A study appearing in the December 14 issue of the journal Science shows, for the first time, that parasitic sea lice infestations caused by salmon farms are driving nearby populations of wild salmon toward extinction. The results show that the affected pink salmon populations have been rapidly declining for four years. The scientists expect a 99% collapse in another four years, or two salmon generations, if the infestations continue.
The impact is so severe that the viability of the wild salmon populations is threatened, says lead author Martin Krkosek, a fisheries ecologist from the University of Alberta. Krkosek and his co-authors calculate that sea lice have killed more than 80% of the annual pink salmon returns to British Columbias Broughton Archipelago. If nothing changes, we are going to lose these fish.
Previous peer-reviewed papers by Krkosek and others showed that sea lice from fish farms can infect and kill juvenile wild salmon. This, however, is the first study to examine the population-level effects on the wild salmon stocks.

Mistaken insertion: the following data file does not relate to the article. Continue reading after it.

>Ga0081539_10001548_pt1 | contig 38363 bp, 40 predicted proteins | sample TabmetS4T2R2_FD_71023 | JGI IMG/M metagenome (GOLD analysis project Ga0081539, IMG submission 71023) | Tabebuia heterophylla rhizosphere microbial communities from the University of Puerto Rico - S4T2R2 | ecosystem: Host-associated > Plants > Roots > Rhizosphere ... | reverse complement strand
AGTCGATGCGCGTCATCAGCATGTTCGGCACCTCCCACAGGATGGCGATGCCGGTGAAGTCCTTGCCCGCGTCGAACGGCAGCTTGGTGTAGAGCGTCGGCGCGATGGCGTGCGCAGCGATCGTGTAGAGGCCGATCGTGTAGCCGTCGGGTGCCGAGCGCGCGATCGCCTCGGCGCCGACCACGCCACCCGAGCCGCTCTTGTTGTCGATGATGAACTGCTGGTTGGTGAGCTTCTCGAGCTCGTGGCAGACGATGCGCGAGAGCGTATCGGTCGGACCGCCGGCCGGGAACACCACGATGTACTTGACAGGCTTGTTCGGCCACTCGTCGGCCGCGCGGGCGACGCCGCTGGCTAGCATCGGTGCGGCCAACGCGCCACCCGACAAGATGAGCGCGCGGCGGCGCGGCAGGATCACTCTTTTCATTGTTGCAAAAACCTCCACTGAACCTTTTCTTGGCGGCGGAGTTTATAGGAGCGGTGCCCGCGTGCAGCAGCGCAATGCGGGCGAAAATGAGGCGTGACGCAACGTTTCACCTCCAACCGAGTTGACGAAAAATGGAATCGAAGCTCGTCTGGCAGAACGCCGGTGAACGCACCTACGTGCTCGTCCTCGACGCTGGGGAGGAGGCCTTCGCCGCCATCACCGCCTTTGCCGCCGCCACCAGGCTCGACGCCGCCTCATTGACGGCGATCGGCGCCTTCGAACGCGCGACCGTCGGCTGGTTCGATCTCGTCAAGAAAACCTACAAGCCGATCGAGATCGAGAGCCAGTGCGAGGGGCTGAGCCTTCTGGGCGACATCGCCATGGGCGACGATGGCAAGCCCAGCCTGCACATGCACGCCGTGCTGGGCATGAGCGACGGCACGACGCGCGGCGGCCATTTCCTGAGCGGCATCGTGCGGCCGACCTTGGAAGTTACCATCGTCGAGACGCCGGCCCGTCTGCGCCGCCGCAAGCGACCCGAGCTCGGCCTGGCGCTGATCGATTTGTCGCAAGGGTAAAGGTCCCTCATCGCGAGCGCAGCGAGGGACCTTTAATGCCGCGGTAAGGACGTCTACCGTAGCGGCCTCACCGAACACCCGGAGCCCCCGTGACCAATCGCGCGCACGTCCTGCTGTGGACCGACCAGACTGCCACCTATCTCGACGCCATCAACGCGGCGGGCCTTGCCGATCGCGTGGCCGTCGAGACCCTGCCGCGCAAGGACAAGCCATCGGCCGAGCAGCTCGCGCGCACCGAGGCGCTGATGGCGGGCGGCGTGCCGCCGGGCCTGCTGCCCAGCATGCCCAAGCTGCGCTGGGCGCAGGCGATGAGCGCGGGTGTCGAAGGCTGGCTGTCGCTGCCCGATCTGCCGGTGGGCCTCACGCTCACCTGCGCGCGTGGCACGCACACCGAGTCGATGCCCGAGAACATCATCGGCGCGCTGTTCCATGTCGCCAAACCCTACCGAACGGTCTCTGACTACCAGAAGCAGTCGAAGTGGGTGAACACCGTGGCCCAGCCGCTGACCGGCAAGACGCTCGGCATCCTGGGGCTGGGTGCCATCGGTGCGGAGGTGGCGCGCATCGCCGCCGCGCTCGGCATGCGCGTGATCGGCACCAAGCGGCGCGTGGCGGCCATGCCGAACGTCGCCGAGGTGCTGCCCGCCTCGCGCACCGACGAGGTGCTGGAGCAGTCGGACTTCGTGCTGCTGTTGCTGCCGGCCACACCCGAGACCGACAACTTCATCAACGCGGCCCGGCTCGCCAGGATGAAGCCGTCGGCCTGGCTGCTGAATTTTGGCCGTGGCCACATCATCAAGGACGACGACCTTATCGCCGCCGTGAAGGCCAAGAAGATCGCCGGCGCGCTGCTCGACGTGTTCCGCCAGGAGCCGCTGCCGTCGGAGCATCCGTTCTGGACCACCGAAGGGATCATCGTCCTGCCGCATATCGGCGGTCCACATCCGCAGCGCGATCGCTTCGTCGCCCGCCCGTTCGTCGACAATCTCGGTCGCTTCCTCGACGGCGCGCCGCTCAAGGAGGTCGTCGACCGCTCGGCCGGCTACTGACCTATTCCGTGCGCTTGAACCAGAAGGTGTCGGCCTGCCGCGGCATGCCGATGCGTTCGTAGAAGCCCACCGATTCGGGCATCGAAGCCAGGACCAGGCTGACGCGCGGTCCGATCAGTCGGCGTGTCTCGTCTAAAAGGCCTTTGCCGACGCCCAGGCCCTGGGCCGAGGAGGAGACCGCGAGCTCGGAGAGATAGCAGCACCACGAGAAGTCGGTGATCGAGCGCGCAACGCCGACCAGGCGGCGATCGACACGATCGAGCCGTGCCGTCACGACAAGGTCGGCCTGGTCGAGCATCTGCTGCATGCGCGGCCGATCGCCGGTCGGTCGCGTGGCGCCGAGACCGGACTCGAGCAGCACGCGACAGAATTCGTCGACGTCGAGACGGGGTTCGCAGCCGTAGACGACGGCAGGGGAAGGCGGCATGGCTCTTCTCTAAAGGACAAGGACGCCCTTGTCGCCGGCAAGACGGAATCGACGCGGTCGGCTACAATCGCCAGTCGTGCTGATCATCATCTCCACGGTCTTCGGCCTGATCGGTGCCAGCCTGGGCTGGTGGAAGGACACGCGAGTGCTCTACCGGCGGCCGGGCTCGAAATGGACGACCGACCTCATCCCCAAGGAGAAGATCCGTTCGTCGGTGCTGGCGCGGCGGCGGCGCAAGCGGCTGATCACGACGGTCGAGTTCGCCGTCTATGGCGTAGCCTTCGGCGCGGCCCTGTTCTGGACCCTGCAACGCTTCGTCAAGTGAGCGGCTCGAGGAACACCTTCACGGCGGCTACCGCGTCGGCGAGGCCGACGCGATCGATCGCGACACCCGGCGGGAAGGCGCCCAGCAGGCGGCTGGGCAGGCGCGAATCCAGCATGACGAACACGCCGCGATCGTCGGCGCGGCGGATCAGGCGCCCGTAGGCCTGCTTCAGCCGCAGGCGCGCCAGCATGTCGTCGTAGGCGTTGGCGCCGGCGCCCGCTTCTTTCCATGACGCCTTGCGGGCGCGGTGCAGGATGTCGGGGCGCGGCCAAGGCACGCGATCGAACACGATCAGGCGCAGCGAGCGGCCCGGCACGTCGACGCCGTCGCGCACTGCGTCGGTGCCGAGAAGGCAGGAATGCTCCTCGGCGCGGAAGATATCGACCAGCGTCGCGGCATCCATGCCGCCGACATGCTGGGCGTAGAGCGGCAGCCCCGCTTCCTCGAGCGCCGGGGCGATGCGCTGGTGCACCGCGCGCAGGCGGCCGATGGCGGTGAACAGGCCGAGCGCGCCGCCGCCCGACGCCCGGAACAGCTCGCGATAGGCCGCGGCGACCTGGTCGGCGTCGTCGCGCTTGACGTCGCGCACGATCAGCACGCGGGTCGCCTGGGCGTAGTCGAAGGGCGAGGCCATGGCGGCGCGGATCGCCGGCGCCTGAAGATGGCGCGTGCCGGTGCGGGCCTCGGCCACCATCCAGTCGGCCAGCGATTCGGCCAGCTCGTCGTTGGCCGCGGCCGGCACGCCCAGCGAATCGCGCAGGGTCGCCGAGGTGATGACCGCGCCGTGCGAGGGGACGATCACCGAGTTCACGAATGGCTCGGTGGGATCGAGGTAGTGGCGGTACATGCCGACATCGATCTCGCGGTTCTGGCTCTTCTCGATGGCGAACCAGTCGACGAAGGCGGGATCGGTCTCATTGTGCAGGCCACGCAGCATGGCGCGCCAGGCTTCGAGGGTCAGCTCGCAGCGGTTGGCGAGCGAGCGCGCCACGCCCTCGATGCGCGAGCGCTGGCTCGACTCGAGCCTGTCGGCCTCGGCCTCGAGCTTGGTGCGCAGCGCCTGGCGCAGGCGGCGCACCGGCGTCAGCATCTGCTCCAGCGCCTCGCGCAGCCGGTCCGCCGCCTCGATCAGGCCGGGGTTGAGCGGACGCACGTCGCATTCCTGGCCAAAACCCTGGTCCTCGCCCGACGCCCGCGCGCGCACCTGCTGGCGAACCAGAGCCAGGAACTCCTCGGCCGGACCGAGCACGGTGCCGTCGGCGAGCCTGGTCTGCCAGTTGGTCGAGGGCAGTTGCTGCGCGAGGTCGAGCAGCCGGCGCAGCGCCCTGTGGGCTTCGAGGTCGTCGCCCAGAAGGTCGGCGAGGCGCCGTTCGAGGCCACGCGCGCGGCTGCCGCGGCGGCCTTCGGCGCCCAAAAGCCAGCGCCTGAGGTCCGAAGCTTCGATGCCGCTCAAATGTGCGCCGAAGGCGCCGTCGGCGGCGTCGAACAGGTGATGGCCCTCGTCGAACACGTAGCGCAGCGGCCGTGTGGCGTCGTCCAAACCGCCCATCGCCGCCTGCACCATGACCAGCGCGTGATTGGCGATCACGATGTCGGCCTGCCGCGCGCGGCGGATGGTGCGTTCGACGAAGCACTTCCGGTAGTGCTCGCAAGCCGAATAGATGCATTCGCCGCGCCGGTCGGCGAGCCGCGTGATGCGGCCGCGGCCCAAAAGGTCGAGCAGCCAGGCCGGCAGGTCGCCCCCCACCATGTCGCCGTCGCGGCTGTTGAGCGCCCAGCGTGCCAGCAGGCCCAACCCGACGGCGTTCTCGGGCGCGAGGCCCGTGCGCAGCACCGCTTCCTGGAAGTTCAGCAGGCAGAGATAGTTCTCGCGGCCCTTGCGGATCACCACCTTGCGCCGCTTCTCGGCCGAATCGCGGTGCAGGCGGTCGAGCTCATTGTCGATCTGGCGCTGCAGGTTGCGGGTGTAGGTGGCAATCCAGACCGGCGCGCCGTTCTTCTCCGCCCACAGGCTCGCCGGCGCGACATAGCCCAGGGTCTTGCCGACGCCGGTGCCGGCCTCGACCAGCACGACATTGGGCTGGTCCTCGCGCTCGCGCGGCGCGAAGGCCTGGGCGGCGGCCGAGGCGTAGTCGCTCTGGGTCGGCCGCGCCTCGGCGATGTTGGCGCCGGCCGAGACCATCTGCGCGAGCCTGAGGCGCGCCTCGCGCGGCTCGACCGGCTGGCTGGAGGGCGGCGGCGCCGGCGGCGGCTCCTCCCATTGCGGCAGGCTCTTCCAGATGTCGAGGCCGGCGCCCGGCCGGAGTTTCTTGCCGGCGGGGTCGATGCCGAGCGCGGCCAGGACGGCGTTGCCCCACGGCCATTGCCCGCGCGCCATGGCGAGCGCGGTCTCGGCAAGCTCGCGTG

It shows there is a real danger to wild populations from the impact of farms, says Ray Hilborn, a fisheries biologist from the University of Washington who was not involved in the study. The data for individual populations are highly variable. But there is so much of it, it is pretty persuasive that salmon populations affected by farms are rapidly declining.
According to experts, the study also raises serious concerns about large-scale proposals for net pen aquaculture of other species and the potential for pathogen transfer to wild populations.
This paper is really about a lot more than salmon, says Hilborn. It is about the impacts of net pen aquaculture on wild fish. This is the first study where we can evaluate these interactions and it certainly raises serious concerns about proposed aquaculture for other species such as cod, halibut and sablefish.
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